Dig Baton Rouge

Baton Rouge, Next Left

By Leslie D. Rose
@DanielleGlamour

Geoff Munsterman has been a regular on the New Orleans poetry scene for more than ten years. The 29-year-old is a published author and printmaker with a few titles under his belt. But it wasn’t until he ventured to Baton Rouge and linked up with area poet William Brian Sain, of the 2014 Eclectic Truth poetry slam team fame, that his Next Left Press really came to fruition.

Munsterman began attending The Eclectic Truth poetry slam and open mic through his budding friendship with Sain after having published books for Sain and his partner, Desiree Dallagiacomo – third-ranked slam poet in the world. Munsterman then went on to publish an anthology for the Baton Rouge slam team this past summer as a fundraiser to aid their trip to Oakland, Calif. for the National Poetry Slam.

“I was drawn to the tight-knit inspiring community of poets in Baton Rouge,” Munsterman said.

His credits also include a book for 2014 slam team member Beck Cooper and an upcoming project from veteran spoken word poet Donney Rose, making it eerily clear that Munsterman’s got a thing for Baton Rouge poets.

“Baton Rouge poets advocate for each other, and treat poetry less like a business or competition and more like a family trying to come up together,” he said. “[It] welcomes all poets with open arms and encourages everyone to tell their story. New poets are born each day in Baton Rouge and the focus on craft inspires me to create better poems and more beautiful-looking books.”

And by beautiful-looking, Munsterman means hand-crafted.

Next Left Press’s books are handmade volumes that use various kinds of bookmaking and print techniques to reflect the tastes and personalities of their authors, ensuring each collection is distinctive.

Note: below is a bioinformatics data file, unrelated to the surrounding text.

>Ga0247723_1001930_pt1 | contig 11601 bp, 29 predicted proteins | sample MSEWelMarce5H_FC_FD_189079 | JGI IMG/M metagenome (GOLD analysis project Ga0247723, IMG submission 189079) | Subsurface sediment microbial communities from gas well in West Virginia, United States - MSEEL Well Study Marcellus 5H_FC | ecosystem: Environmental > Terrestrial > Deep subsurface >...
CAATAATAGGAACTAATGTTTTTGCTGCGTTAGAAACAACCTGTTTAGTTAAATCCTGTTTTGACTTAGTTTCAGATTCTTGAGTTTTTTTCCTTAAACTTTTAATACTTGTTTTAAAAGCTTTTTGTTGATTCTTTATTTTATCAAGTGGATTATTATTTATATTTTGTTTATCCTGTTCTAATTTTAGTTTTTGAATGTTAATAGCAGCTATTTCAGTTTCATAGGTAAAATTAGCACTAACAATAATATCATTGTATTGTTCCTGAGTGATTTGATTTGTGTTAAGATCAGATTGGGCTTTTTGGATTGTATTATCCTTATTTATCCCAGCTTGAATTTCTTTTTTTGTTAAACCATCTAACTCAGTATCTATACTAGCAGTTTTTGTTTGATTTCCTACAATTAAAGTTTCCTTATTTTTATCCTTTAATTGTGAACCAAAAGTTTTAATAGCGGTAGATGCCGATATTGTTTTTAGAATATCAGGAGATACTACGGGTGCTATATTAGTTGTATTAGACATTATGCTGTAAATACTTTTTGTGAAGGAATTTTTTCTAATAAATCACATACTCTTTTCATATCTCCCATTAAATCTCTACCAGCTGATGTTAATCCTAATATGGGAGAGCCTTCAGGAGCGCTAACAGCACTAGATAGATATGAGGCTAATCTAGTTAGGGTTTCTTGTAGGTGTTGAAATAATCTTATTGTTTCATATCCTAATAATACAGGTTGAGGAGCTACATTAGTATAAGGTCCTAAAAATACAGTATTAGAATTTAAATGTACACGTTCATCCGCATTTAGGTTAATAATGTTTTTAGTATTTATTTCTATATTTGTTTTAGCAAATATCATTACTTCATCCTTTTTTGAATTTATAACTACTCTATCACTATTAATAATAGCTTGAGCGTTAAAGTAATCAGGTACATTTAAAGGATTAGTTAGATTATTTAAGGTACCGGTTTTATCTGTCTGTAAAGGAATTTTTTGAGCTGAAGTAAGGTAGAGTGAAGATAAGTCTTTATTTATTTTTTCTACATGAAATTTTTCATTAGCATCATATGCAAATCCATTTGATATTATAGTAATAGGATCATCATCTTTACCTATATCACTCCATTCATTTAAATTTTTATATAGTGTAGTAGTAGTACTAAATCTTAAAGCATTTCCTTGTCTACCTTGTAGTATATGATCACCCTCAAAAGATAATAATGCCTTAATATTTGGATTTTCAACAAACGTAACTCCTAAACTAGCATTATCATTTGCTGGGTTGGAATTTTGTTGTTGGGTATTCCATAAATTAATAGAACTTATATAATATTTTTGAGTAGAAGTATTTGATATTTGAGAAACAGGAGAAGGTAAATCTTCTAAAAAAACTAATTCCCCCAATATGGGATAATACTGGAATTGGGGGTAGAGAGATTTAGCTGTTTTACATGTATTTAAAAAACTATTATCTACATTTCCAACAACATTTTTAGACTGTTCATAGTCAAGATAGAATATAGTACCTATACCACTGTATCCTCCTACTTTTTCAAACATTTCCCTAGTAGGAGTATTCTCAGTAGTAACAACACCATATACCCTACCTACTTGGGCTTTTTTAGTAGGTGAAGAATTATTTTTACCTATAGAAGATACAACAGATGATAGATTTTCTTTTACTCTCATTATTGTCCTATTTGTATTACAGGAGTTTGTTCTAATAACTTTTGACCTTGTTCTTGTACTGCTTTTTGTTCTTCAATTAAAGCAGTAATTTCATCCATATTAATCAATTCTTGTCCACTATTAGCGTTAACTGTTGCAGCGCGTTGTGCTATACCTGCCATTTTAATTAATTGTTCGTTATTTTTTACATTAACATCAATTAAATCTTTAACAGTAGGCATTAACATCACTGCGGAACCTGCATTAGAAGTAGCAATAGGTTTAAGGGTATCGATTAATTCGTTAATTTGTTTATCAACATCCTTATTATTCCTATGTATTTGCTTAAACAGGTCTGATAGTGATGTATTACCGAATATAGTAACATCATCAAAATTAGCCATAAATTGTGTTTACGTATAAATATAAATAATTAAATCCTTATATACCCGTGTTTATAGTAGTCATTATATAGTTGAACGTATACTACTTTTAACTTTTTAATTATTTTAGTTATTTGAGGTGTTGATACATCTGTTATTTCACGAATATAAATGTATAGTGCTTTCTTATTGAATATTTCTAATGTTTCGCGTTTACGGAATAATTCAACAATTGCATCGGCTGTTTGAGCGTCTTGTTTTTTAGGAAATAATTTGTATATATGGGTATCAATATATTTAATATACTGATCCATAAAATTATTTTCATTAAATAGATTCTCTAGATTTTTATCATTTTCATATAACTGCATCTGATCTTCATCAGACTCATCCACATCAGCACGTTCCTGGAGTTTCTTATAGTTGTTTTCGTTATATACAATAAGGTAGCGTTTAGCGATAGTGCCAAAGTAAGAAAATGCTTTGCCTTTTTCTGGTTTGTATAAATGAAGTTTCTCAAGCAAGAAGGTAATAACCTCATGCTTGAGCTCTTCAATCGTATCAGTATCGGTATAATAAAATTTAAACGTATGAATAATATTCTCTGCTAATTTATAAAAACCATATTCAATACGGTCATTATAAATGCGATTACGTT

“We don’t publish books for money, recognition or to accelerate the company to Fortune 500 status,” Munsterman said. “We are both avid readers who have read poetry all our lives. We publish books because we live and breathe art. It is our passion, our life force and what consumes us – we love to read poems.”

A labor of love indeed – while Sain is an English teacher at Broadmoor High School, Munsterman has sacrificed nearly everything to work on poems and hand-crafted books. He’s been a bouncer at a dance club in the French Quarter, a line cook and a pizza delivery driver. These days he’s contently unemployed, living in what used to be a back porch in the house his mother rents from her brother.

Munsterman’s bohemian spirit isn’t just for poetry however. The name of his press derived after a labor dispute of the unionized workers of Kenyon College in Ohio – where he briefly attended – laborers fought back against union-busting policies by parking a dirty rusted bread truck at the college’s entrance with “ARISTOCRAP CITY NEXT LEFT” spray-painted on the sign.

“Before withdrawing from the school, I had an image of the truck tattooed across my chest as a reminder to uphold the working-class ideals I’ve been raised with as the son of a carpenter,” Munsterman said.

It’s those values he said he hopes to instill in everything he does.

And while it may seem that slam poets have a leg-up on getting published by Next Left, that isn’t so much the case. Beginning in 2015, the publishing duo will release “TURN,” a biannual poetry periodical

“TURN is about showcasing a variety of poets work,” Munsterman said. “Instead of the basic rejection/acceptance model of traditional literary journals, TURN aims to foster a sense of community by binding poets together to networking and community building.”

Submissions to TURN are open to anyone and will be accepted until Jan. 31. Writers need one to three poems of any length covering any subject, a cover sheet name denoting contact information and a 50-word bio.

 

“We attempt to fill the gap left by [major publishing company] oversights that often disqualifies working poets who aren’t associated with academia,” Munsterman said. “We also offer community building and aim to open up dialogue between artists about poetry.”

Munsterman said the press is not looking to publish full-length collections at this time, but his love for poetry makes him available as a freelance editor and layout artist for any poets or novelists looking to go the self-publishing route.

Later in 2015 Munsternman said he and Sain have plans to eventually host workshops and discussion groups about poetry and community.

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